I looked at a job board today, had a violent panic attack and spent the rest of the evening sobbing and rocking myself in a corner. I have worked temp jobs wherein I was solicited, threatened, bullied and tormented about my disability. I have slept on a floor because I couldn't afford a bedroom, have subsisted on change and what people could share with me. I expatriated to find a good job that legitimizes $100,000 worth of student debt.

I have recently reached a milestone. I am just shuffling past 300 official application rejections. Technically, the three that greeted me this morning pushed me past this mark somewhat, but, it is still, in a perverse way, an accomplishment.

I know I am not the only one who faces this, and surely not the only one who haunts their phone, stares at their ceiling while in bed furiously cobbling together the desperate accounting required to survive on very little. Lately I have spent more and more time asleep, and I know this isn't normal. I do it because it is far better to be asleep and unaware of my failures and fears, than to be reading how I am not good enough for people to pay me even poverty wages.

I have a wonderful family and they are supportive. But I am also 30, and feel I was lied to my whole life when I was told from childhood, "Go to school, work hard, get the best grades -- and a great job will be waiting for you." Everyone said this -- beaming parents, brainwashed guidance counselors at school and especially my student loan adviser, holding a pen for me, waiting for my signature that locked me in to compound 5.5 percent interest that I will likely never pay back.

My question is: How do you cope? Two years, 300 rejections and no interviews. I have had my applications looked at by human-resources departments, professional career advisers and friends who have secured interviews. I have forgone meals to pay for professional editors who could make them glow. Everyone tells me, "This looks great! You are perfect for this job!" and then I get a rejection a few weeks later. Then they tell me to do an unpaid internship. But I must join the ranks of the excluded rather than merely exploited, as I just cannot afford to work for free in a country where I am alone.

I have glowing volunteer/intern experience, that everyone desperately wants me for. But they hesitate when I tell them that I need a paycheck to do the job.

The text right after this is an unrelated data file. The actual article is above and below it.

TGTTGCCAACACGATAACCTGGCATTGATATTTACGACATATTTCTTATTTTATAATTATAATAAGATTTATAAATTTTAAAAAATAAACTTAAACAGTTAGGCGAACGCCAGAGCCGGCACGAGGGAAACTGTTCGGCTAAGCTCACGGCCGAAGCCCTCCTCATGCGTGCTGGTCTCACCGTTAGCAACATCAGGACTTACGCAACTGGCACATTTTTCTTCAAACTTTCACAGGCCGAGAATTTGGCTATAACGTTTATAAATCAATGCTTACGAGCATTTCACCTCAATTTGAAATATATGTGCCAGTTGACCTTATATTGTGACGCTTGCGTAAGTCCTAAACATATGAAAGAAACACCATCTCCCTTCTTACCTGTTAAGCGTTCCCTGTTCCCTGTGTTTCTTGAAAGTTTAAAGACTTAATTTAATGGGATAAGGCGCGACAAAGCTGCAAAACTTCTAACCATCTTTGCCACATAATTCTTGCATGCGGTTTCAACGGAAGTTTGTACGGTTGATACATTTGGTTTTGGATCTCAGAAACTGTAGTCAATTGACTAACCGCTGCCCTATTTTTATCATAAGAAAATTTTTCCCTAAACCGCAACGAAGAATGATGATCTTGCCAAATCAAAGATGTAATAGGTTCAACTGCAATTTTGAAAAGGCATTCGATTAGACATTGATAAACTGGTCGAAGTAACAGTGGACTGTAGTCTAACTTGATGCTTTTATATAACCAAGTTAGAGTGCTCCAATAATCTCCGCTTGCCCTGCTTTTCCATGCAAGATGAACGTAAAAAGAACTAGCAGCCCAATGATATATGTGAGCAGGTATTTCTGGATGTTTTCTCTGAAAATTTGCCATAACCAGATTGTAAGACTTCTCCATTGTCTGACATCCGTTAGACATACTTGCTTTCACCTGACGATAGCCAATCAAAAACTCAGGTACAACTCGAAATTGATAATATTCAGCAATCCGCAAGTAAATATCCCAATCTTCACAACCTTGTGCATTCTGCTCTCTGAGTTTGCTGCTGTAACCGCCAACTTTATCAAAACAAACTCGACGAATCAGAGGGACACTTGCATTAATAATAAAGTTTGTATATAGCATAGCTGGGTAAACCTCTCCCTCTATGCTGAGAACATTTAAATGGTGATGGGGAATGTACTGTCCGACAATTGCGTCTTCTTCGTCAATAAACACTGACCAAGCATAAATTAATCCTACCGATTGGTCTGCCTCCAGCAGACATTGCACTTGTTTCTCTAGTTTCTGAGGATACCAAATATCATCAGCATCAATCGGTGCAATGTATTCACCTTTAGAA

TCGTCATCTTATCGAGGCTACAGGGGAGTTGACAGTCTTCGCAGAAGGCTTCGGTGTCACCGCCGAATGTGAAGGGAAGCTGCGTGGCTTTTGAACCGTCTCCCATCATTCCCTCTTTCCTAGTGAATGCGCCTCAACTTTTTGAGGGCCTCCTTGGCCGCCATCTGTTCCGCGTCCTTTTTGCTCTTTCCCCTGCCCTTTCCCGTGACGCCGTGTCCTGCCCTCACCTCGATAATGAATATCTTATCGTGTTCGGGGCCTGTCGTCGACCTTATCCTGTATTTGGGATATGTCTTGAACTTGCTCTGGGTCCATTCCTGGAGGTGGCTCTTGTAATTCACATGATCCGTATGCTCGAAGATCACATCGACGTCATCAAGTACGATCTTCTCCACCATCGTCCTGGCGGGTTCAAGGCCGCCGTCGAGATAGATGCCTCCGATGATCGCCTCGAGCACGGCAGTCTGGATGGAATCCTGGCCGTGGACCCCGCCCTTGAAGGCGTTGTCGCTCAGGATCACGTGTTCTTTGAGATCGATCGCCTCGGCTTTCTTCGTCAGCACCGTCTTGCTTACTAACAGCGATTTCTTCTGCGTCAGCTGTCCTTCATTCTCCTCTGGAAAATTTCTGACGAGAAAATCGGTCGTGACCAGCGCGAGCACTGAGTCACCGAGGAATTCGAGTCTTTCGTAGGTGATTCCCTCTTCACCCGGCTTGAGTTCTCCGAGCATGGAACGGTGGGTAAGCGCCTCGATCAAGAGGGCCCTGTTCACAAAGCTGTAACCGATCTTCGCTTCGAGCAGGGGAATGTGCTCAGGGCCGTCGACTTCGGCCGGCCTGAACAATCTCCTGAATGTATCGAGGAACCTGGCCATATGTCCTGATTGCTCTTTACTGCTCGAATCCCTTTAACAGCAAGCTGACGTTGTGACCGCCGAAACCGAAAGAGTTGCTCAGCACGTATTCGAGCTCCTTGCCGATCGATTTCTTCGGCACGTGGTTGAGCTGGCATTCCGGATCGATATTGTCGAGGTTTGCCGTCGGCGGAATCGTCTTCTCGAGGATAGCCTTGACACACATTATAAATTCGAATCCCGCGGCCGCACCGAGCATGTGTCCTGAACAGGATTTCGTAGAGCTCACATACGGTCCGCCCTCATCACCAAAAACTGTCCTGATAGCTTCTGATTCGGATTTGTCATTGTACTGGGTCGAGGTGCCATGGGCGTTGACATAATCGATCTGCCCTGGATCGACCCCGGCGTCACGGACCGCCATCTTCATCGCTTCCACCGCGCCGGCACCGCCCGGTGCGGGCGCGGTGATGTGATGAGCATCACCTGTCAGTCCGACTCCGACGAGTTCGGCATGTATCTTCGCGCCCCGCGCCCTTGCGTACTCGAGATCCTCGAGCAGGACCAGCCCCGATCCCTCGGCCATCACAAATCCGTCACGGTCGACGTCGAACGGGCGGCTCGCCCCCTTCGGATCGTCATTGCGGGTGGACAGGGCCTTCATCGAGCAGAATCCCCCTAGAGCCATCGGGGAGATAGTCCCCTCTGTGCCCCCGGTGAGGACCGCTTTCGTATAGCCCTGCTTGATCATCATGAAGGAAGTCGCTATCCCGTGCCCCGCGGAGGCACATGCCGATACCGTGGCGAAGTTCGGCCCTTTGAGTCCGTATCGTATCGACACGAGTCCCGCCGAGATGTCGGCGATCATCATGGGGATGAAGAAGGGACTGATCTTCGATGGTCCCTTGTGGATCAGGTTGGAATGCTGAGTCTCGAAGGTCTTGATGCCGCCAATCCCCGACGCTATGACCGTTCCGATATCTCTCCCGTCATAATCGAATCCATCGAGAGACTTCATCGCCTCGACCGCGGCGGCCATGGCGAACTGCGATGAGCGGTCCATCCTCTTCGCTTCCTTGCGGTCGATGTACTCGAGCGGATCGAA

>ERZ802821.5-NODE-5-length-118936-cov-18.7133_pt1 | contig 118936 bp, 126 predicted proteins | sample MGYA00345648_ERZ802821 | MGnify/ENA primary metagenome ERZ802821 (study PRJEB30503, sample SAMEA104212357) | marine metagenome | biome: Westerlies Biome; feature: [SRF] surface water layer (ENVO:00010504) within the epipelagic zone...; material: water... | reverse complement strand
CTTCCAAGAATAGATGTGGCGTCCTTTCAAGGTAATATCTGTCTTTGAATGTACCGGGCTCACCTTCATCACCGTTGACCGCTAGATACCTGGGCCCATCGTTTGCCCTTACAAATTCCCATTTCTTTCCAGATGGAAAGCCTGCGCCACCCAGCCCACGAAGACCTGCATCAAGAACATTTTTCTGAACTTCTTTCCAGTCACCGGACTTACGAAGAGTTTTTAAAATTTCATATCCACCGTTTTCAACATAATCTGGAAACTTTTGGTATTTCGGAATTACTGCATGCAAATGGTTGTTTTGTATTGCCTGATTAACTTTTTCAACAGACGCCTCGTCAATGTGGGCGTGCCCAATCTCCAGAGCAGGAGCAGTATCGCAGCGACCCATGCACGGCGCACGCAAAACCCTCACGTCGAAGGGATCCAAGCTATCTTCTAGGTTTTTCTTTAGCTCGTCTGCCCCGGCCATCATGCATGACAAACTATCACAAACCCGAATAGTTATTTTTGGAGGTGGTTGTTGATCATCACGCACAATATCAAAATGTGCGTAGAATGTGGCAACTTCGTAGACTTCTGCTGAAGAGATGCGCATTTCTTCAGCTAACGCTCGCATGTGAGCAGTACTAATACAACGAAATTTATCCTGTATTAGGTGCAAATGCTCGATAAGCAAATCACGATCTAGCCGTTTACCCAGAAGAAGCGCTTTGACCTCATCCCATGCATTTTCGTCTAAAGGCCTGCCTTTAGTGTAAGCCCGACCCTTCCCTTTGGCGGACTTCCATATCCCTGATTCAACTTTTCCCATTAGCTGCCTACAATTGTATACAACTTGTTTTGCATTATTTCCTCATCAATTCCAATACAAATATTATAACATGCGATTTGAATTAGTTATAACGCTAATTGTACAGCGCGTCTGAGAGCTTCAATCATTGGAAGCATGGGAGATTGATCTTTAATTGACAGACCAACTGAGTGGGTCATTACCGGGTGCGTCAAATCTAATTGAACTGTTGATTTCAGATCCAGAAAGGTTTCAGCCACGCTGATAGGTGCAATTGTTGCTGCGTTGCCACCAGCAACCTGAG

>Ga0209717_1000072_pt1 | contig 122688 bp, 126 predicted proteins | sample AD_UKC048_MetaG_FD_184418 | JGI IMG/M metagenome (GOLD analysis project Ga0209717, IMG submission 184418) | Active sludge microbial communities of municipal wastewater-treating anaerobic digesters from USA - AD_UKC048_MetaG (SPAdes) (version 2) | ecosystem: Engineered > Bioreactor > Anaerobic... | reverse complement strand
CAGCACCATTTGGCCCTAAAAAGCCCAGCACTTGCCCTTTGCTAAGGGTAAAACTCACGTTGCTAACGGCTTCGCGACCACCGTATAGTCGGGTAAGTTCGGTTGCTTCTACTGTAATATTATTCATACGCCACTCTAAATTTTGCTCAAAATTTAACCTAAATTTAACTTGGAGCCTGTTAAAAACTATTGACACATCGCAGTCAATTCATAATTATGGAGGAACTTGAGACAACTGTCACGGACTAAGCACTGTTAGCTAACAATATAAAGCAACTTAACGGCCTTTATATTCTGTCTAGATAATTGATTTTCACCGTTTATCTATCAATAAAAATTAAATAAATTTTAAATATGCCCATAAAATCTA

So I pour coffee and staple papers in office basements to make my rent. But this isn't what I envisioned during my master's, during my diplomas, or even during high school.  I cry suddenly for no reason, and cry myself to sleep, and then in the morning again.

A therapist will not help because a) they cannot give me a good job and restore my worth, and b) they are too expensive, anyway. I will be honest, there are increasing moments wherein I wish I could sleep weeks at a time.

What would you do?

Fed up

Dear Fed Up,

You were lied to. That's a political problem. You were swindled. That's a political problem. You want to sleep all the time. That's a personal problem. But they are connected. You can't solve either one alone.

But you don't seem to know that. You, a smart person, don't seem to know that your situation is political and has political remedies.

So let's make it very simple. When a large group of people are aggrieved, their remedy is first to make their grievance known. They do this by getting the attention of others and then communicating their message in a form that others, who are different from them, can understand. That often means using the simplest and most basic form of communication, which is bodily going out into visible areas of the public space and just being there. Maybe making noises or carrying signs or maybe just being there. There is nothing quite like a large group of people who won't go away. We ask, why are they there? What do they want?

It begins with the statement of a mass grievance: You were sold a bill of goods. You were lied to. You were swindled. There are millions like you. Why are they not in the streets? If they were, things would be different. There is a political and historical context for this.

Your condition is not unique; it is general. You are part of a class of people to whom this has happened. As such, you have political power.

Individual people in positions of power caused your situation. You didn't cause it yourself. You just believed what you were told by presumably reliable sources. People made policy decisions that caused you to be unemployed. People are still making those policy decisions. People could decide right now to give you and millions of others a job. They could. It's not like it can't be done. They're choosing not to do it because they don't have to. There is no cost to their inaction because you are not in the streets. You are home, trying to sleep.